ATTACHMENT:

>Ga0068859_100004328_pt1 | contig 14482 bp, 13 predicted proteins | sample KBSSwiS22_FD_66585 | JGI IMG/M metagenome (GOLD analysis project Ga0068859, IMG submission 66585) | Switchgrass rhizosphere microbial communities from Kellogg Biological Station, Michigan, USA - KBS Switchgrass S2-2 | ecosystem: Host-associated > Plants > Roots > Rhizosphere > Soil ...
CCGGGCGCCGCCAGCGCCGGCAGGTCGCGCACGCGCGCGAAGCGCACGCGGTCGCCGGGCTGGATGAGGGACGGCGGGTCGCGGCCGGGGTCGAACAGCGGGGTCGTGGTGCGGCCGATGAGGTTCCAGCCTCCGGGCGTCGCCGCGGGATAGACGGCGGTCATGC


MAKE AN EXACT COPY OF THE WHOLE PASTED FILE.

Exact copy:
>Ga0068859_100004328_pt1 | contig 14482 bp, 13 predicted proteins | sample KBSSwiS22_FD_66585 | JGI IMG/M metagenome (GOLD analysis project Ga0068859, IMG submission 66585) | Switchgrass rhizosphere microbial communities from Kellogg Biological Station, Michigan, USA - KBS Switchgrass S2-2 | ecosystem: Host-associated > Plants > Roots > Rhizosphere > Soil ...
CCGGGCGCCGCCAGCGCCGGCAGGTCGCGCACGCGCGCGAAGCGCACGCGGTCGCCGGGCTGGATGAGGGACGGCGGGTCGCGGCCGGGGTCGAACAGCGGGGTCGTGGTGCGGCCGATGAGGTTCCAGCCTCCGGGCGTCGCCGCGGGATAGACGGCGGTCATGC